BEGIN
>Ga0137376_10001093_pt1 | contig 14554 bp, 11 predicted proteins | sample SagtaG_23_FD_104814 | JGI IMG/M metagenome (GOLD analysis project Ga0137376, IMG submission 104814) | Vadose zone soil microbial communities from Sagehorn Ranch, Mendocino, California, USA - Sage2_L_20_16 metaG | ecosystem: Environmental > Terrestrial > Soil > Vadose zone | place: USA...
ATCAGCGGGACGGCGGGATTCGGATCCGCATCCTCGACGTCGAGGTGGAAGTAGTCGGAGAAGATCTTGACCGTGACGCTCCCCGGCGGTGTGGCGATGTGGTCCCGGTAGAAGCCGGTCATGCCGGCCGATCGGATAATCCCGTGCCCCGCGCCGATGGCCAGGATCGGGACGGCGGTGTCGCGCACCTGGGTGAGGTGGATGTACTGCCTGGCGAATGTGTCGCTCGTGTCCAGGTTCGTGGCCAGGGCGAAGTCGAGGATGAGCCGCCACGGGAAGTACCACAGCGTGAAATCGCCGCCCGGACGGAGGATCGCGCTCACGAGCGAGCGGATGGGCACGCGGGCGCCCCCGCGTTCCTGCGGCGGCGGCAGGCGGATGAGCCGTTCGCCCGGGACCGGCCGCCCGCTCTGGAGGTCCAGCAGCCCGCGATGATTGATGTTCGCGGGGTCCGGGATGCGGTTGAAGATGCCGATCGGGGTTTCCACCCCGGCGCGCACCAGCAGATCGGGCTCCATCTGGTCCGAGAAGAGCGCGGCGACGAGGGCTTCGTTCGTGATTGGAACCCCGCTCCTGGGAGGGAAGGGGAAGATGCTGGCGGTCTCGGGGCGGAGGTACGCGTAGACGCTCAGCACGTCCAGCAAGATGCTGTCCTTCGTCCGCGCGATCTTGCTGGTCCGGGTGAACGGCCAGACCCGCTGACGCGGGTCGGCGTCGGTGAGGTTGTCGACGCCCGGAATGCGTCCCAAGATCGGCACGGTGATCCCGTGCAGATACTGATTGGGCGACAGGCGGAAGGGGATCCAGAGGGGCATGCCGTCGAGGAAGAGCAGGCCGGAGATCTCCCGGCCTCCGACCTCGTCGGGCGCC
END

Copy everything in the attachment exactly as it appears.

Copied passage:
>Ga0137376_10001093_pt1 | contig 14554 bp, 11 predicted proteins | sample SagtaG_23_FD_104814 | JGI IMG/M metagenome (GOLD analysis project Ga0137376, IMG submission 104814) | Vadose zone soil microbial communities from Sagehorn Ranch, Mendocino, California, USA - Sage2_L_20_16 metaG | ecosystem: Environmental > Terrestrial > Soil > Vadose zone | place: USA...
ATCAGCGGGACGGCGGGATTCGGATCCGCATCCTCGACGTCGAGGTGGAAGTAGTCGGAGAAGATCTTGACCGTGACGCTCCCCGGCGGTGTGGCGATGTGGTCCCGGTAGAAGCCGGTCATGCCGGCCGATCGGATAATCCCGTGCCCCGCGCCGATGGCCAGGATCGGGACGGCGGTGTCGCGCACCTGGGTGAGGTGGATGTACTGCCTGGCGAATGTGTCGCTCGTGTCCAGGTTCGTGGCCAGGGCGAAGTCGAGGATGAGCCGCCACGGGAAGTACCACAGCGTGAAATCGCCGCCCGGACGGAGGATCGCGCTCACGAGCGAGCGGATGGGCACGCGGGCGCCCCCGCGTTCCTGCGGCGGCGGCAGGCGGATGAGCCGTTCGCCCGGGACCGGCCGCCCGCTCTGGAGGTCCAGCAGCCCGCGATGATTGATGTTCGCGGGGTCCGGGATGCGGTTGAAGATGCCGATCGGGGTTTCCACCCCGGCGCGCACCAGCAGATCGGGCTCCATCTGGTCCGAGAAGAGCGCGGCGACGAGGGCTTCGTTCGTGATTGGAACCCCGCTCCTGGGAGGGAAGGGGAAGATGCTGGCGGTCTCGGGGCGGAGGTACGCGTAGACGCTCAGCACGTCCAGCAAGATGCTGTCCTTCGTCCGCGCGATCTTGCTGGTCCGGGTGAACGGCCAGACCCGCTGACGCGGGTCGGCGTCGGTGAGGTTGTCGACGCCCGGAATGCGTCCCAAGATCGGCACGGTGATCCCGTGCAGATACTGATTGGGCGACAGGCGGAAGGGGATCCAGAGGGGCATGCCGTCGAGGAAGAGCAGGCCGGAGATCTCCCGGCCTCCGACCTCGTCGGGCGCC